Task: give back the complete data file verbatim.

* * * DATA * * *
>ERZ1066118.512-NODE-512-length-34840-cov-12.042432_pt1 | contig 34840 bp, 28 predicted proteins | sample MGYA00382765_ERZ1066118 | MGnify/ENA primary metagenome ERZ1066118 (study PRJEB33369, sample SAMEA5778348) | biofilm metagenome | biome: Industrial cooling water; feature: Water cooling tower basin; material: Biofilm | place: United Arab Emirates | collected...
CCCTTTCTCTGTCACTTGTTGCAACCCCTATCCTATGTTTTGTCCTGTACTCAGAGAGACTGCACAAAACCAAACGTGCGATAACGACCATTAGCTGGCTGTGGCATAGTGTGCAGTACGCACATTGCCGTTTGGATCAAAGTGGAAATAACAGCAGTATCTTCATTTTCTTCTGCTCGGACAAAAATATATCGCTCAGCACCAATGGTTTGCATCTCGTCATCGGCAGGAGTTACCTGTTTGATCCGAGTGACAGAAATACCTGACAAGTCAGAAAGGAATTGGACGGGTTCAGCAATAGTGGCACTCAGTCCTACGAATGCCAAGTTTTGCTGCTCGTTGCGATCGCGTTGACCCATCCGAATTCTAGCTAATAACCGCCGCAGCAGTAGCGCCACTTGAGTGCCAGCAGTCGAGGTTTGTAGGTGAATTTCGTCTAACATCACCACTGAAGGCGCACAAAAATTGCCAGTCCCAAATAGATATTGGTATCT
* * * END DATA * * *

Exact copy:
>ERZ1066118.512-NODE-512-length-34840-cov-12.042432_pt1 | contig 34840 bp, 28 predicted proteins | sample MGYA00382765_ERZ1066118 | MGnify/ENA primary metagenome ERZ1066118 (study PRJEB33369, sample SAMEA5778348) | biofilm metagenome | biome: Industrial cooling water; feature: Water cooling tower basin; material: Biofilm | place: United Arab Emirates | collected...
CCCTTTCTCTGTCACTTGTTGCAACCCCTATCCTATGTTTTGTCCTGTACTCAGAGAGACTGCACAAAACCAAACGTGCGATAACGACCATTAGCTGGCTGTGGCATAGTGTGCAGTACGCACATTGCCGTTTGGATCAAAGTGGAAATAACAGCAGTATCTTCATTTTCTTCTGCTCGGACAAAAATATATCGCTCAGCACCAATGGTTTGCATCTCGTCATCGGCAGGAGTTACCTGTTTGATCCGAGTGACAGAAATACCTGACAAGTCAGAAAGGAATTGGACGGGTTCAGCAATAGTGGCACTCAGTCCTACGAATGCCAAGTTTTGCTGCTCGTTGCGATCGCGTTGACCCATCCGAATTCTAGCTAATAACCGCCGCAGCAGTAGCGCCACTTGAGTGCCAGCAGTCGAGGTTTGTAGGTGAATTTCGTCTAACATCACCACTGAAGGCGCACAAAAATTGCCAGTCCCAAATAGATATTGGTATCT